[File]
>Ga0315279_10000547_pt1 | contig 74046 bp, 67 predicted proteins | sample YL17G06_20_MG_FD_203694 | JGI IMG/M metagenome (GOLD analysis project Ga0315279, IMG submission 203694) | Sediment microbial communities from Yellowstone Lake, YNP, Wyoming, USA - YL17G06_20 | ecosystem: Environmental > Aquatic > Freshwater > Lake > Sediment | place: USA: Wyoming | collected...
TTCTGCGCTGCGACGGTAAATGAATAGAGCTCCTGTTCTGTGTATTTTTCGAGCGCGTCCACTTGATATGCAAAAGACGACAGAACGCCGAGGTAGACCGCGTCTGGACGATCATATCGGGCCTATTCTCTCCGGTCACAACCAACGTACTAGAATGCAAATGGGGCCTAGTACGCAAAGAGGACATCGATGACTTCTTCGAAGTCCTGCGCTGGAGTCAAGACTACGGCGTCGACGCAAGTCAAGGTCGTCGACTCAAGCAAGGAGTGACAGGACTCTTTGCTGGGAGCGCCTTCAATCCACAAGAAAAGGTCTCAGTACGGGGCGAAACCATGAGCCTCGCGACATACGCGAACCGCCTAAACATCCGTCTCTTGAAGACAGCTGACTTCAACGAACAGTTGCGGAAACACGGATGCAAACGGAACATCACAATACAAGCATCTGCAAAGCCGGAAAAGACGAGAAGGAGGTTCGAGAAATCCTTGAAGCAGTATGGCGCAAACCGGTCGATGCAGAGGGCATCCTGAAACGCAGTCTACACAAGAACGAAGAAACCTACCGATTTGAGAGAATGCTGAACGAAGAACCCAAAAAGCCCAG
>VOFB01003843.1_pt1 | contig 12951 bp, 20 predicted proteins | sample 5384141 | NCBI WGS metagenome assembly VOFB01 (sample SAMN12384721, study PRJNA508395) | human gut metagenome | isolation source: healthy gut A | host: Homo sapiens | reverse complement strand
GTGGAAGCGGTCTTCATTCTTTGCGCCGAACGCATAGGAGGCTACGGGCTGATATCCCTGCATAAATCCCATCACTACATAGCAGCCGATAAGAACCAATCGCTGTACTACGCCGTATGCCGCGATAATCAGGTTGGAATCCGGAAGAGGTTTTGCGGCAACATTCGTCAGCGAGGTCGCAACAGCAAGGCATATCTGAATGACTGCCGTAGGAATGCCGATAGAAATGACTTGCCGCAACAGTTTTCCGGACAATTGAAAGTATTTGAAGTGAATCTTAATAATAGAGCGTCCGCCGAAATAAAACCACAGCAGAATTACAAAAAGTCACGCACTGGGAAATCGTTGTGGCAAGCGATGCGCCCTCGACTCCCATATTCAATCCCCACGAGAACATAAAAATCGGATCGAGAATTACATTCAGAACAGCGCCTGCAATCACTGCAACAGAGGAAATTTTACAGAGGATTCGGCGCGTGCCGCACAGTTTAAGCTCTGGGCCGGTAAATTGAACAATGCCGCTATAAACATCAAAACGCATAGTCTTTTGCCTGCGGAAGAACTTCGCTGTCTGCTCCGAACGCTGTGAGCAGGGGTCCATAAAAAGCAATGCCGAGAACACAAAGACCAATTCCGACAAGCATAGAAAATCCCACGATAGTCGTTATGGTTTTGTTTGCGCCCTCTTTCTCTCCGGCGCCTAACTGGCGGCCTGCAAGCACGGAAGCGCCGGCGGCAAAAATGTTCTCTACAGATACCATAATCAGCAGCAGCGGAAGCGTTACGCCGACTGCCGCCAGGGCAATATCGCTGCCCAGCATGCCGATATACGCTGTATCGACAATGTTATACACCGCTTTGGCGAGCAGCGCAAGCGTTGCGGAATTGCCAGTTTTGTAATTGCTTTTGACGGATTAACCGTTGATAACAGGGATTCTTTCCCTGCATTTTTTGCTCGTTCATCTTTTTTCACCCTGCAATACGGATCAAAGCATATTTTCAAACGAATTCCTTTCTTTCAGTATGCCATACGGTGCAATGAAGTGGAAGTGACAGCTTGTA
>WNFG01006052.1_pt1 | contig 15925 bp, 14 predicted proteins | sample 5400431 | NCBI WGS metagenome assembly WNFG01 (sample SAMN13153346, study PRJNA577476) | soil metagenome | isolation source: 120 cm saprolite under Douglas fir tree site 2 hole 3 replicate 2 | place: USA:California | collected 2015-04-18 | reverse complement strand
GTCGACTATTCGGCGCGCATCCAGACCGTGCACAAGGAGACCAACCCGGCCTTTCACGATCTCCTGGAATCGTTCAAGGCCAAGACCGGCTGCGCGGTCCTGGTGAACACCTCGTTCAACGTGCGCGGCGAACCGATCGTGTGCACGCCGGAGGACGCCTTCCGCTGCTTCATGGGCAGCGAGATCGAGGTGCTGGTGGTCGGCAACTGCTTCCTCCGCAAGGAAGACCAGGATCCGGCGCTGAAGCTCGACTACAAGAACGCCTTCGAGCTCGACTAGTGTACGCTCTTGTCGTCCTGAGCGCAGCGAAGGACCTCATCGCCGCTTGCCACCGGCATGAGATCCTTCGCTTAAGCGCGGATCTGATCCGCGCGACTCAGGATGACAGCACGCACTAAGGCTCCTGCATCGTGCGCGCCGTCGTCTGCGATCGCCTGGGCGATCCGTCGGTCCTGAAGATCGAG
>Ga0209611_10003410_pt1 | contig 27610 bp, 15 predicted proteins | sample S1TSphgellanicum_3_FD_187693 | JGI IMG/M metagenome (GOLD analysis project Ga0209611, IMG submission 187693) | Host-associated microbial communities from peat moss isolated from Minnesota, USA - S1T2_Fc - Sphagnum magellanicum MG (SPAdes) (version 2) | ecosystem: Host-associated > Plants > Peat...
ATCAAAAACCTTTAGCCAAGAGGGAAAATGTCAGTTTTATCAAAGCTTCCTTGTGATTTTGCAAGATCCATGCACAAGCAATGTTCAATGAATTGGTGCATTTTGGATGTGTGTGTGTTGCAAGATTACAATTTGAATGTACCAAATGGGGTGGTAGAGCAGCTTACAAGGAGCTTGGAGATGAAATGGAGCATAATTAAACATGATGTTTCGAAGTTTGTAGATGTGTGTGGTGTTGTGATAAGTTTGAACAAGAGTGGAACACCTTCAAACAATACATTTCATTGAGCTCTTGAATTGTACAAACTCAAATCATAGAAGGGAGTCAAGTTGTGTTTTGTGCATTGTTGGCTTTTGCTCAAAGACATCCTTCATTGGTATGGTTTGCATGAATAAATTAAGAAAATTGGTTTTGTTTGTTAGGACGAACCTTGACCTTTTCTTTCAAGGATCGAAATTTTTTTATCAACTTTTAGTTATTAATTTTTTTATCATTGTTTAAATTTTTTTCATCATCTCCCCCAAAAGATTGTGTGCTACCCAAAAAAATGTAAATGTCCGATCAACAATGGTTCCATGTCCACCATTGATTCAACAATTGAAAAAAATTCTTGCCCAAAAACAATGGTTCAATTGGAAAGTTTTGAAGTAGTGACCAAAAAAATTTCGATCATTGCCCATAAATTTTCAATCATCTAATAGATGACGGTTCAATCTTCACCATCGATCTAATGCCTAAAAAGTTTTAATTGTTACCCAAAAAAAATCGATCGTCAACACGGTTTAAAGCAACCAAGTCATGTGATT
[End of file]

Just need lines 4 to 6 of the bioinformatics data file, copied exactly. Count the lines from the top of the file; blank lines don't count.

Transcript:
GTGGAAGCGGTCTTCATTCTTTGCGCCGAACGCATAGGAGGCTACGGGCTGATATCCCTGCATAAATCCCATCACTACATAGCAGCCGATAAGAACCAATCGCTGTACTACGCCGTATGCCGCGATAATCAGGTTGGAATCCGGAAGAGGTTTTGCGGCAACATTCGTCAGCGAGGTCGCAACAGCAAGGCATATCTGAATGACTGCCGTAGGAATGCCGATAGAAATGACTTGCCGCAACAGTTTTCCGGACAATTGAAAGTATTTGAAGTGAATCTTAATAATAGAGCGTCCGCCGAAATAAAACCACAGCAGAATTACAAAAAGTCACGCACTGGGAAATCGTTGTGGCAAGCGATGCGCCCTCGACTCCCATATTCAATCCCCACGAGAACATAAAAATCGGATCGAGAATTACATTCAGAACAGCGCCTGCAATCACTGCAACAGAGGAAATTTTACAGAGGATTCGGCGCGTGCCGCACAGTTTAAGCTCTGGGCCGGTAAATTGAACAATGCCGCTATAAACATCAAAACGCATAGTCTTTTGCCTGCGGAAGAACTTCGCTGTCTGCTCCGAACGCTGTGAGCAGGGGTCCATAAAAAGCAATGCCGAGAACACAAAGACCAATTCCGACAAGCATAGAAAATCCCACGATAGTCGTTATGGTTTTGTTTGCGCCCTCTTTCTCTCCGGCGCCTAACTGGCGGCCTGCAAGCACGGAAGCGCCGGCGGCAAAAATGTTCTCTACAGATACCATAATCAGCAGCAGCGGAAGCGTTACGCCGACTGCCGCCAGGGCAATATCGCTGCCCAGCATGCCGATATACGCTGTATCGACAATGTTATACACCGCTTTGGCGAGCAGCGCAAGCGTTGCGGAATTGCCAGTTTTGTAATTGCTTTTGACGGATTAACCGTTGATAACAGGGATTCTTTCCCTGCATTTTTTGCTCGTTCATCTTTTTTCACCCTGCAATACGGATCAAAGCATATTTTCAAACGAATTCCTTTCTTTCAGTATGCCATACGGTGCAATGAAGTGGAAGTGACAGCTTGTA
>WNFG01006052.1_pt1 | contig 15925 bp, 14 predicted proteins | sample 5400431 | NCBI WGS metagenome assembly WNFG01 (sample SAMN13153346, study PRJNA577476) | soil metagenome | isolation source: 120 cm saprolite under Douglas fir tree site 2 hole 3 replicate 2 | place: USA:California | collected 2015-04-18 | reverse complement strand
GTCGACTATTCGGCGCGCATCCAGACCGTGCACAAGGAGACCAACCCGGCCTTTCACGATCTCCTGGAATCGTTCAAGGCCAAGACCGGCTGCGCGGTCCTGGTGAACACCTCGTTCAACGTGCGCGGCGAACCGATCGTGTGCACGCCGGAGGACGCCTTCCGCTGCTTCATGGGCAGCGAGATCGAGGTGCTGGTGGTCGGCAACTGCTTCCTCCGCAAGGAAGACCAGGATCCGGCGCTGAAGCTCGACTACAAGAACGCCTTCGAGCTCGACTAGTGTACGCTCTTGTCGTCCTGAGCGCAGCGAAGGACCTCATCGCCGCTTGCCACCGGCATGAGATCCTTCGCTTAAGCGCGGATCTGATCCGCGCGACTCAGGATGACAGCACGCACTAAGGCTCCTGCATCGTGCGCGCCGTCGTCTGCGATCGCCTGGGCGATCCGTCGGTCCTGAAGATCGAG